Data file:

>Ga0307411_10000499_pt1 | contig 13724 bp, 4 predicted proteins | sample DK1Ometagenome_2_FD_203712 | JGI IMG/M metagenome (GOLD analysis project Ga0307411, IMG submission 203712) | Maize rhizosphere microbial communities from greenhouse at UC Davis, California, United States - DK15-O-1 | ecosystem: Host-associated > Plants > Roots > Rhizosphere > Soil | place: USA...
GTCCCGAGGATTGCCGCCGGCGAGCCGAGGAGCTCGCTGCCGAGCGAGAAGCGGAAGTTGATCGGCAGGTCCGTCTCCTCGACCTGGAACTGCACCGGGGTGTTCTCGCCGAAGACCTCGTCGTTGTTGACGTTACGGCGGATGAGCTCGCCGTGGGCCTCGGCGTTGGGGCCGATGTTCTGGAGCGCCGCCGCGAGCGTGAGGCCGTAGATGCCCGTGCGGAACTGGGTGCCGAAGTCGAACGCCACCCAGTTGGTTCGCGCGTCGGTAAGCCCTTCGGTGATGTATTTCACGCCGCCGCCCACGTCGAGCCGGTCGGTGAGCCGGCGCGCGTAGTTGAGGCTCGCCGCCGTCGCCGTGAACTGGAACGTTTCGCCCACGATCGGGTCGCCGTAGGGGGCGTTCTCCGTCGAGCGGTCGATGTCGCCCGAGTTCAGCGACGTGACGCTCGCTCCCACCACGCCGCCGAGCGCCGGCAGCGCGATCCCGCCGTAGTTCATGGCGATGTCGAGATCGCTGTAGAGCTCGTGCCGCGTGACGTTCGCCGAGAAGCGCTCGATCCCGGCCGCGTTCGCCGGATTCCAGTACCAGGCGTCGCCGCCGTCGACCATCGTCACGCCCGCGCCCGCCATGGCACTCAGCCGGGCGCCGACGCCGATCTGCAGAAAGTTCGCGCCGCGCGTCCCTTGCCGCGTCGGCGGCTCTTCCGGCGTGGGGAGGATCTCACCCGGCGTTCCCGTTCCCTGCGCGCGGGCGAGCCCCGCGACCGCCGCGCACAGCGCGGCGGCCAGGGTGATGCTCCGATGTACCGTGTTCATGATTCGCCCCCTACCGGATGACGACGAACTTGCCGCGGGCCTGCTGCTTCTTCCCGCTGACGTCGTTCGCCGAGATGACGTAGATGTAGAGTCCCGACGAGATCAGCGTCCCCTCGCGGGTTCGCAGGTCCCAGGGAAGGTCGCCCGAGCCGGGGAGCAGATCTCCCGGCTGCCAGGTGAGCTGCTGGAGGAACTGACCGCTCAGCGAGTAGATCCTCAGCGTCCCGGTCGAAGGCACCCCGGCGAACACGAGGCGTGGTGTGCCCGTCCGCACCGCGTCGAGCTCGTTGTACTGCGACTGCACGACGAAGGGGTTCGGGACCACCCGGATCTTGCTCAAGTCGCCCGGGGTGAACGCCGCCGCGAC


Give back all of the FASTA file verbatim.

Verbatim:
>Ga0307411_10000499_pt1 | contig 13724 bp, 4 predicted proteins | sample DK1Ometagenome_2_FD_203712 | JGI IMG/M metagenome (GOLD analysis project Ga0307411, IMG submission 203712) | Maize rhizosphere microbial communities from greenhouse at UC Davis, California, United States - DK15-O-1 | ecosystem: Host-associated > Plants > Roots > Rhizosphere > Soil | place: USA...
GTCCCGAGGATTGCCGCCGGCGAGCCGAGGAGCTCGCTGCCGAGCGAGAAGCGGAAGTTGATCGGCAGGTCCGTCTCCTCGACCTGGAACTGCACCGGGGTGTTCTCGCCGAAGACCTCGTCGTTGTTGACGTTACGGCGGATGAGCTCGCCGTGGGCCTCGGCGTTGGGGCCGATGTTCTGGAGCGCCGCCGCGAGCGTGAGGCCGTAGATGCCCGTGCGGAACTGGGTGCCGAAGTCGAACGCCACCCAGTTGGTTCGCGCGTCGGTAAGCCCTTCGGTGATGTATTTCACGCCGCCGCCCACGTCGAGCCGGTCGGTGAGCCGGCGCGCGTAGTTGAGGCTCGCCGCCGTCGCCGTGAACTGGAACGTTTCGCCCACGATCGGGTCGCCGTAGGGGGCGTTCTCCGTCGAGCGGTCGATGTCGCCCGAGTTCAGCGACGTGACGCTCGCTCCCACCACGCCGCCGAGCGCCGGCAGCGCGATCCCGCCGTAGTTCATGGCGATGTCGAGATCGCTGTAGAGCTCGTGCCGCGTGACGTTCGCCGAGAAGCGCTCGATCCCGGCCGCGTTCGCCGGATTCCAGTACCAGGCGTCGCCGCCGTCGACCATCGTCACGCCCGCGCCCGCCATGGCACTCAGCCGGGCGCCGACGCCGATCTGCAGAAAGTTCGCGCCGCGCGTCCCTTGCCGCGTCGGCGGCTCTTCCGGCGTGGGGAGGATCTCACCCGGCGTTCCCGTTCCCTGCGCGCGGGCGAGCCCCGCGACCGCCGCGCACAGCGCGGCGGCCAGGGTGATGCTCCGATGTACCGTGTTCATGATTCGCCCCCTACCGGATGACGACGAACTTGCCGCGGGCCTGCTGCTTCTTCCCGCTGACGTCGTTCGCCGAGATGACGTAGATGTAGAGTCCCGACGAGATCAGCGTCCCCTCGCGGGTTCGCAGGTCCCAGGGAAGGTCGCCCGAGCCGGGGAGCAGATCTCCCGGCTGCCAGGTGAGCTGCTGGAGGAACTGACCGCTCAGCGAGTAGATCCTCAGCGTCCCGGTCGAAGGCACCCCGGCGAACACGAGGCGTGGTGTGCCCGTCCGCACCGCGTCGAGCTCGTTGTACTGCGACTGCACGACGAAGGGGTTCGGGACCACCCGGATCTTGCTCAAGTCGCCCGGGGTGAACGCCGCCGCGAC